Kent said at the time he had an emotional phone call of less than 10 minutes with his father, who was awaiting clearance to leave. He said his father “choked up, and said to me, ‘Thank you… thank you…for all you did to get me out. You saved my life.’ That’s when I couldn’t hold back my own tears. Both of us… on the phone… sobbing like little kids. This phone call was the single greatest gift of my life…it’s taken me 57 years to experience the unrestrained joy of a Christmas miracle.”
King, in partnership with the town and Palm Beach County, will distribute birds to local social service agencies who will deliver them to families and individuals they’ve selected. No birds will be handed out to the general public.
The jai alai site, at 1415 45th St., was in the news last year after Victor Palacios of Palm Beach, an investor and a former real estate broker, told Mangonia Park elected officials his vision of a $500 million high-tech business and technology center at the site. King, now 85, has said he’s all for selling the property; all Palacios has to do is write him a check. Palacios has met a few times with town officials, but a year later, nothing’s come of the plan.
Valeche did attend last month’s organizational meeting, his first in weeks, and was sworn into his new term. He did not make mention at that meeting of his absences or his health.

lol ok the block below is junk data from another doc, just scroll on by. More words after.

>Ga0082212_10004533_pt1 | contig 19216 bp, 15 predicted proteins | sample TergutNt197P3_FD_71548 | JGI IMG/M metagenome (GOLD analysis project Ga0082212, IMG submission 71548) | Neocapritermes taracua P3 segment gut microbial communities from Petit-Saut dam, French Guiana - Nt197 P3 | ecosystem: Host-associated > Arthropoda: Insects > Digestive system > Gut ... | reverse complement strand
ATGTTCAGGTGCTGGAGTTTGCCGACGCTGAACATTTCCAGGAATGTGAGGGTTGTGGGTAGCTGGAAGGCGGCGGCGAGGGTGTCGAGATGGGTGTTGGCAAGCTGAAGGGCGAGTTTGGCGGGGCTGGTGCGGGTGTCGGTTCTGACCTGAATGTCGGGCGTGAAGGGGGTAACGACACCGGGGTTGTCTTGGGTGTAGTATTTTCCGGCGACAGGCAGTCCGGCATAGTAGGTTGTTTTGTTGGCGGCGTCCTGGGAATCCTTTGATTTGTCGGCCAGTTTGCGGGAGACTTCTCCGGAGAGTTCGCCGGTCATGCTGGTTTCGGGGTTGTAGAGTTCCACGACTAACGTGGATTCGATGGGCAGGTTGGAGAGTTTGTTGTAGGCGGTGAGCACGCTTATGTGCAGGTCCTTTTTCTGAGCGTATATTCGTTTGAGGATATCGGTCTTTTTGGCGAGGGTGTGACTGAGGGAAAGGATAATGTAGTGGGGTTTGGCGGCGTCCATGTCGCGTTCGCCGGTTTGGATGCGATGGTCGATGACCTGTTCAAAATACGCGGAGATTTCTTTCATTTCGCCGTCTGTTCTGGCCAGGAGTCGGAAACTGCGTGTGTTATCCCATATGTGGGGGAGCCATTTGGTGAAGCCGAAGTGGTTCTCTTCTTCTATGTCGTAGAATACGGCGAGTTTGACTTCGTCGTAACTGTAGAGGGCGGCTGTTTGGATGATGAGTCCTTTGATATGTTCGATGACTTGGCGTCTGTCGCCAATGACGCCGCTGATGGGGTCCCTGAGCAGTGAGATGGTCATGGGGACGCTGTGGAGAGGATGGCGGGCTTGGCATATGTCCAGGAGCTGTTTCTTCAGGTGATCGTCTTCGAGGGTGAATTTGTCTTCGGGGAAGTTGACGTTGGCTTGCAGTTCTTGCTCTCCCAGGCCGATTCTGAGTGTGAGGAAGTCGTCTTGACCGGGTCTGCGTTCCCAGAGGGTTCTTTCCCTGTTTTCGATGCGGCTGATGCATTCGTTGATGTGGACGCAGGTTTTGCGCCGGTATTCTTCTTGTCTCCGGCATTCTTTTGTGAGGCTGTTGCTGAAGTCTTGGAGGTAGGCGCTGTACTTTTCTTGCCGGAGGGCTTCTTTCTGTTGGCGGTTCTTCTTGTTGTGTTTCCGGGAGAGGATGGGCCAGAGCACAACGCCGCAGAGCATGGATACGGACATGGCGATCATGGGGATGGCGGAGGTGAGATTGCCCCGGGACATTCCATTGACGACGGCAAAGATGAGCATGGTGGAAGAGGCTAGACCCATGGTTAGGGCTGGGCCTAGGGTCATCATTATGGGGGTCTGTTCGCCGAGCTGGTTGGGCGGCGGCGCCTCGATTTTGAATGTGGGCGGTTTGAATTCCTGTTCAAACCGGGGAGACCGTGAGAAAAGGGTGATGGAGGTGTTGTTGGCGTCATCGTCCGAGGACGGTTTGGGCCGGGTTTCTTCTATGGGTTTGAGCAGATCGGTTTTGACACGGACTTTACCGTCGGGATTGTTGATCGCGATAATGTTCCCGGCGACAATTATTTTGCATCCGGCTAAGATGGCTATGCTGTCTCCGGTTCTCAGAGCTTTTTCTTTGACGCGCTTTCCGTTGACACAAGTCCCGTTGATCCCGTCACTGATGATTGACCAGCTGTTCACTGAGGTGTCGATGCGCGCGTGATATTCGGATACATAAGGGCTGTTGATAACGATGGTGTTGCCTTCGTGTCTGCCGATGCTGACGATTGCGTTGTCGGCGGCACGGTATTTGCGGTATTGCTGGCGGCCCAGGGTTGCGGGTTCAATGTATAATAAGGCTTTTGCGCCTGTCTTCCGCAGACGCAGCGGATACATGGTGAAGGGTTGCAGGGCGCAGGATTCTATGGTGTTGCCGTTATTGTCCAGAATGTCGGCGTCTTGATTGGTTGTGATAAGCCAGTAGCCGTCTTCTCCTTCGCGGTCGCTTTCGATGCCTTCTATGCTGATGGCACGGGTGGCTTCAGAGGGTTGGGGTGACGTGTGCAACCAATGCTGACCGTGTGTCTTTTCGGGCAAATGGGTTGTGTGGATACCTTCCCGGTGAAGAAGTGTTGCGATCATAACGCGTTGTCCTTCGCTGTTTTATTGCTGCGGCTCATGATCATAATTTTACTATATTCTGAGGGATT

Valeche has not describe his health situation, and during the election, opponent Tony Bennett had called on Valeche to be more transparent about his health. Bennett, a Democrat, noted that Republican Gov. Rick Scott would appoint a replacement if Valeche, also a Republican, won re-election and could not finish that four-year term.
A judge Monday gave Riviera Beach five days to assign activist Fane Lozman street addresses for the five Singer Island lots of what the activist calls his “Renegade” complex.
Palm Beach County Judge Martin Colin’s order said “credible evidence belies the City’s position” that Lozman hadn’t exhausted his avenues to get the address, saying Lozman first contacted the city via email and written correspondence more than a year ago.
County Vice Mayor, and newly-reelected Commissioner, Hal Valeche, hospitalized for weeks, said Wednesday he will not stand for the mostly-ceremonial mayor’s post when the new commission is seated at its Nov. 22 meeting.
“I don’t think I can do it because of my health. I’m going to decline,” Valeche said from Jupiter Medical Center, where he’s been since at least Oct. 24.
For the position of mayor, created in 2013, the board traditionally has turned to the person who is Vice Mayor and also is chairman as the commission sits as the governing board of the Solid Waste Authority. That would be Valeche. Next up would be Commissioner Melissa McKinlay, the current vice chair of the Solid Waste Authority’s board.
The 150-acre complex, near the J.W. Corbett Wildlife Management Area in northwestern Palm Beach County, will feature target shooting, including Olympic-style shooting events, as well as hunter safety courses. Its first phase is set to open next year.